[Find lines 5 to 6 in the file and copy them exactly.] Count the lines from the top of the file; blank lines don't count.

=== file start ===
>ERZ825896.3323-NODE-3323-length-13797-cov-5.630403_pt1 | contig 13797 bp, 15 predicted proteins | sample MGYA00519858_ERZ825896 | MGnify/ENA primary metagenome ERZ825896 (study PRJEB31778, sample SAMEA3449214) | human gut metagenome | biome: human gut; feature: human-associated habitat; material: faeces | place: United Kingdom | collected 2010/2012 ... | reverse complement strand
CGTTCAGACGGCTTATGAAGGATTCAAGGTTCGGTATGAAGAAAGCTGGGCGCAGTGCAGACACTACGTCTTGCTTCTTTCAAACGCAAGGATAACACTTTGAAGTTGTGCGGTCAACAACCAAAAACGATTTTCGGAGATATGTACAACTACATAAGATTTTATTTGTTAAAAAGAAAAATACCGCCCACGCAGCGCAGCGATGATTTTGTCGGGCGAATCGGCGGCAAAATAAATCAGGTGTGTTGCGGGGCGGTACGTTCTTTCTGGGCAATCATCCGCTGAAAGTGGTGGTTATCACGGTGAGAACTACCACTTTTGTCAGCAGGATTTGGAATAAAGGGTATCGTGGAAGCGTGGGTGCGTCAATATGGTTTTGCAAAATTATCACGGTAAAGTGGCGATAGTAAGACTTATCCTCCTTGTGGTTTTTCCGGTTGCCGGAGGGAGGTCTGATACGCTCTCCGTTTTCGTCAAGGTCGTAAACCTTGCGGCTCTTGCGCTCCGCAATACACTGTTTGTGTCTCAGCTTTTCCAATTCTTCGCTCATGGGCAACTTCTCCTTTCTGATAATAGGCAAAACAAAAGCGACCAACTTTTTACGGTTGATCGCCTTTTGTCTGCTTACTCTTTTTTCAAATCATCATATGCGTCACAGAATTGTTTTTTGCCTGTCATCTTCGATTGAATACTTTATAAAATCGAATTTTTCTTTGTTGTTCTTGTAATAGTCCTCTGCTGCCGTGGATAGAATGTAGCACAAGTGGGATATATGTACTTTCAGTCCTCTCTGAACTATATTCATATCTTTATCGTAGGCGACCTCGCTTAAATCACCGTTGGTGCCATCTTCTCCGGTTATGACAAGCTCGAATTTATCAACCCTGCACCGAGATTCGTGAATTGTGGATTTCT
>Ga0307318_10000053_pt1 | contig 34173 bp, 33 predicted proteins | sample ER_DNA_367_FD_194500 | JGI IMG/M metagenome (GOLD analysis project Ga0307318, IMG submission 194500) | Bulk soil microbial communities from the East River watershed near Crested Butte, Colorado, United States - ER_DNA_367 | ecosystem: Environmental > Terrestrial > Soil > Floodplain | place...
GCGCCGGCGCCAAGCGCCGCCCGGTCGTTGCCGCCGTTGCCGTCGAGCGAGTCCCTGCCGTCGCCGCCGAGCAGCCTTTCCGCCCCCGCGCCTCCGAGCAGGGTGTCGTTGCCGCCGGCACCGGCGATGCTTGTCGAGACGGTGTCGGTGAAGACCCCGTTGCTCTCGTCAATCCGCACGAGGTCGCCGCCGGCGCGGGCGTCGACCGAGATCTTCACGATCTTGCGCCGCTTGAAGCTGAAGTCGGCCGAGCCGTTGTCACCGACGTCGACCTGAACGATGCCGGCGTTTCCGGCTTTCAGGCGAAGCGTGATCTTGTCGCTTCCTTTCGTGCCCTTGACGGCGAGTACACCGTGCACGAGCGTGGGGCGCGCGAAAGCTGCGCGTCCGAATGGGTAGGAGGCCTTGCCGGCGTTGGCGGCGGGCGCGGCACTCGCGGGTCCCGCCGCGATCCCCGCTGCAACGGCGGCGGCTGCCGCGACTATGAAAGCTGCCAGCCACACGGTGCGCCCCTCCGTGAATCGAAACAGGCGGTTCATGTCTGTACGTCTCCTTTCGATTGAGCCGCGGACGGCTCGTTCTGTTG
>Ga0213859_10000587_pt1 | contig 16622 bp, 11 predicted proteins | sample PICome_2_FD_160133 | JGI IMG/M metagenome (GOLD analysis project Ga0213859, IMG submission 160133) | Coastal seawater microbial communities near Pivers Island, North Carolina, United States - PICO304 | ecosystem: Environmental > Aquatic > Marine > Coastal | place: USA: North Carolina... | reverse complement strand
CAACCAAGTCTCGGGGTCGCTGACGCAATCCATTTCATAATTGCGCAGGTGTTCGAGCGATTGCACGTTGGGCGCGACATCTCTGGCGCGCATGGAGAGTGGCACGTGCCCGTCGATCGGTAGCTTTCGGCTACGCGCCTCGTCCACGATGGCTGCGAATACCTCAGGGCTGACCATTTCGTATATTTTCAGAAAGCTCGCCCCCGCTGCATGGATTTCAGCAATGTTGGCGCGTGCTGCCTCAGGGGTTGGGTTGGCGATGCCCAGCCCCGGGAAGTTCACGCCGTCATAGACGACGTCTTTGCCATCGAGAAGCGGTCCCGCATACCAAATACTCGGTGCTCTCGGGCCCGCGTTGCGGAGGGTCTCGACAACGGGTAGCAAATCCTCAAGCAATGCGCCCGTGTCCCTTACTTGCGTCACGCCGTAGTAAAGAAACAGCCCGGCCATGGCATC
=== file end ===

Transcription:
>Ga0213859_10000587_pt1 | contig 16622 bp, 11 predicted proteins | sample PICome_2_FD_160133 | JGI IMG/M metagenome (GOLD analysis project Ga0213859, IMG submission 160133) | Coastal seawater microbial communities near Pivers Island, North Carolina, United States - PICO304 | ecosystem: Environmental > Aquatic > Marine > Coastal | place: USA: North Carolina... | reverse complement strand
CAACCAAGTCTCGGGGTCGCTGACGCAATCCATTTCATAATTGCGCAGGTGTTCGAGCGATTGCACGTTGGGCGCGACATCTCTGGCGCGCATGGAGAGTGGCACGTGCCCGTCGATCGGTAGCTTTCGGCTACGCGCCTCGTCCACGATGGCTGCGAATACCTCAGGGCTGACCATTTCGTATATTTTCAGAAAGCTCGCCCCCGCTGCATGGATTTCAGCAATGTTGGCGCGTGCTGCCTCAGGGGTTGGGTTGGCGATGCCCAGCCCCGGGAAGTTCACGCCGTCATAGACGACGTCTTTGCCATCGAGAAGCGGTCCCGCATACCAAATACTCGGTGCTCTCGGGCCCGCGTTGCGGAGGGTCTCGACAACGGGTAGCAAATCCTCAAGCAATGCGCCCGTGTCCCTTACTTGCGTCACGCCGTAGTAAAGAAACAGCCCGGCCATGGCATC